Tom Jenkinson’ Squarepusher show in support of his new album Ufabulum was almost the opposite: less attended, visually arresting and musically complicated, if not quite reaching the levels of Aphex Twin’ exceptionally unhinged show the previous year, arguably one of the best ever of the festival. Jenkinson’ rave-ier sound definitely suits the big stage, especially as it was decorated by the screen and his LED helmet, but sadly the bigger audience appeared to prefer other things although they slowly filtered in.
Russian techno queen Nina Kraviz was a more than satisfying close to Friday night, picking up the pieces from Hawtin and Coyu and delivering a contrastingly punchy and direct set elaborated with plenty of loops and psychedelia without the nonsense trickery.
Nicolas Jaar supplemented his night time show with a Saturday afternoon set as Darkside, his duo with guitar player Dave Harrington, which from the beginning half hour seemed more interesting of the two performances. Slow-paced and gently building it seemed like an ambient dubstep take on shoegaze. Downstairs, local group The Suicide of Western Culture continued their impressive run of recent festivals, starting with a Civil War song, sampling it, looping it and then warping it into a steadily building mix of urgent IDM beats and splashing synths. Meanwhile, the 100% Silk showcase didn’ quite convince.
Maria Minerva’ show in the Complex was thrilling with its rawness and barely-veiled eroticism, but rapidly tired after four or five tracks, alternating one fast and one slow so she could catch her breath. The problem was the apparent message of female instinct and identity, as told through Minerva’ Irene Cara-like persona either relies too much on irony or suffers from a lack of deeper words or musical methods to really deliver over long duration.
Similarly, seeing L.A. Vampires on the bright, hot Village stage was somehow disempowering to the group, whose nice take on house is better suited to intimacy and shadow. Worse for the group was their ponderance between tracks, a classic band tendency that doesn’ sit well with a crowd used to the gapless eternity of electronic music sets. Where Batoh had christened, local group Arbol provided the eulogy in what was easily the daytime’s best set. From the dense, accumulating swirls of the opener, via the dramatic bitter-sweet waltz of ‘In this Castle’ to the resonant finale, Miguel Marin’ group dominated and thrilled. Moreover, the group reinforced their originality and their virtuosity, playing their instruments traditionally, interchanging them or using them as percussion and seemingly as interested and surprised by the music they were making as the audience.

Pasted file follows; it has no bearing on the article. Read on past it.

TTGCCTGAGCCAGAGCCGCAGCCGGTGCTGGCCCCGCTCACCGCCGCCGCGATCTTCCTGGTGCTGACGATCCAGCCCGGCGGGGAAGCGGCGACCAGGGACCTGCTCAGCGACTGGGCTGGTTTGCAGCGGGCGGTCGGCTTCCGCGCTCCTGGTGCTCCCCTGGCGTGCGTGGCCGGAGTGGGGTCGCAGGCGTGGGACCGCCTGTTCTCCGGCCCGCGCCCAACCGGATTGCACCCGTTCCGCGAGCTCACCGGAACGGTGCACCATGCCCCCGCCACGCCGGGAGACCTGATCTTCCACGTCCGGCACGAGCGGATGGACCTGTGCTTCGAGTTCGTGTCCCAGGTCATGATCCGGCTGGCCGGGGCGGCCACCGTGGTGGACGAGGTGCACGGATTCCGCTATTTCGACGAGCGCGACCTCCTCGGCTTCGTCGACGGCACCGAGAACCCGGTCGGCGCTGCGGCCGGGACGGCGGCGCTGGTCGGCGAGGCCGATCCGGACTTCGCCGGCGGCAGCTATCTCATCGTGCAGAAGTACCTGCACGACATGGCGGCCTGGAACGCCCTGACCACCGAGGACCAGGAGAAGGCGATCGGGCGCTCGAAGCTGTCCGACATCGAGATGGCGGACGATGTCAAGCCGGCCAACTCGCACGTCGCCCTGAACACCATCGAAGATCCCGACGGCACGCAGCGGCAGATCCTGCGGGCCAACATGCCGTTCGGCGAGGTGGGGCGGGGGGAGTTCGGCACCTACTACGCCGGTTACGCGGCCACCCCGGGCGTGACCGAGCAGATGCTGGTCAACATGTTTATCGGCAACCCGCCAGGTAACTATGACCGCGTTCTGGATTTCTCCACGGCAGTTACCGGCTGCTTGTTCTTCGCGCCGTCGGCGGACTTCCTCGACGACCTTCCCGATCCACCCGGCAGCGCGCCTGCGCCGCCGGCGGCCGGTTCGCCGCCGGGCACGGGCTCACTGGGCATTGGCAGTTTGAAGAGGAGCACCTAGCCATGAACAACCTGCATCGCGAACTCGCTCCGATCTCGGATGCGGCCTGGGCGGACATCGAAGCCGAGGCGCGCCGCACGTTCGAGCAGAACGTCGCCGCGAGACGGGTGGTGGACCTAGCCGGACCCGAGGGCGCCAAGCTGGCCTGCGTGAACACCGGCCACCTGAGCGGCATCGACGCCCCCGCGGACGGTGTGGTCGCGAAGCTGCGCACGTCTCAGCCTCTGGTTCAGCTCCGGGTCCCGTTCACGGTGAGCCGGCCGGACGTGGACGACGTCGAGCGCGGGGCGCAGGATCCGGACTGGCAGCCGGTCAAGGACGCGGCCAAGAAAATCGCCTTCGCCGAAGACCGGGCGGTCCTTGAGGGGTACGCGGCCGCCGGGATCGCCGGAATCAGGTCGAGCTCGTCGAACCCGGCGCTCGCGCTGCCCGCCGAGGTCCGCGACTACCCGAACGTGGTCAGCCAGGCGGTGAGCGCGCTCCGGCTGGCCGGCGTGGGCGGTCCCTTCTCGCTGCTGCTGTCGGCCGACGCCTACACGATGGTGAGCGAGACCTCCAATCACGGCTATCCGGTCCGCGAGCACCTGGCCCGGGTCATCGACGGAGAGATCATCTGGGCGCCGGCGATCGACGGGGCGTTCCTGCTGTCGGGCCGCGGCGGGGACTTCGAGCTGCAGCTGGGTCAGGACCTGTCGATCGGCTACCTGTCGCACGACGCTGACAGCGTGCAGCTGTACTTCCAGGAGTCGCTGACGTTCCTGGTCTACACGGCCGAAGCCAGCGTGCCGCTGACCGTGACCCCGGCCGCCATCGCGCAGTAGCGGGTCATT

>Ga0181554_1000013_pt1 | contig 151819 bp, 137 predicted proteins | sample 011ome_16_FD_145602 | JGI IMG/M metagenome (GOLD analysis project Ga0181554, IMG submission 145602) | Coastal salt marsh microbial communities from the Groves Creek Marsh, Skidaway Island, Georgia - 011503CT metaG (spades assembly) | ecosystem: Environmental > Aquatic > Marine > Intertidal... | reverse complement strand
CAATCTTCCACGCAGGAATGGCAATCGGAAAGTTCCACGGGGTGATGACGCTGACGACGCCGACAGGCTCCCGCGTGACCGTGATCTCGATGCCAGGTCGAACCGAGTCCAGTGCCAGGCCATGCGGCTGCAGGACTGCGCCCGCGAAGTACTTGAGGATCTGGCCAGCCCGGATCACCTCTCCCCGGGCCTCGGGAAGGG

Again, because of timing, there was only a chance to catch the end of New Order’ set, with ‘Blue Monday’ and a gorgeous version of ‘Temptation’ amongst the last songs. The latter would have been a good and poignant closer as Bernard Sumner sang beautifully the Morrisey-esque line â€œOh, this is the last timeâ€, but an ill-advised anodyne version of ‘Love will tear us apart’s was added instead, undermining what had come before. The Roots meanwhile had the crowd in the palm of their hand, spending what seemed half their set finishing the set, but always finding another burst of energy to raise a rumpus. Maya Jane Coles then played one of the most adept sets of the festival with the stars and clouds above. Coles’ skill in selection and varied mixing technique showed what is so good about modern dance music: its ability to cross genres from techno to house to dubstep, perhaps the festivals most dominant music form, so easily without riling the crowd, something that not so long ago seemed impossible.
Love them or hate them South Africa’ Die Antwoord are the kind of group you never want to turn your back on. Who else but genuine iconoclasts or artists could sing a rap song about masturbation over an electro version of Enya’ ‘Orinoco Flow’ dressed as they are with the catch cry chorus â€œSail away mother fuckers!â€ So bad they are good and, in many ways, they are the kind of group you want to have around somewhere, especially at a festival.
In complete contrast to the rough power house of Die Antwoord was the delicate bass music of Cooly G. If anything, Merrisa Campbell’ song-based dubstep suffered from being at the wrong stage at the wrong time, being too downbeat for a party crowd. But, without doubt she was one of the biggest and best surprises of the festival, floating out her shimmering and spacey rhymes and rhythms like a bona fide dreamscape. Kode 9 then was the nightmare, in a good way: tough and fast and ranging far and wide, delivering passages of garage, ragga, bleepy dubstep and even cascades of jungle in what was an unmappable exhibition of quality. Luciano was the final act of the night in the main Club hall, but despite an opening start he rapidly delved into cheese, working samples of Prince and the like into an otherwise anthem-led bombastic set. Too much for old bones like mine with critical ears, but there was still an endless line-up of youth waiting to fill the floor.
Photos by Bianca De Vilar
See more exclusive photos from Sonar 2012 in issue 31 of Cyclic Defrost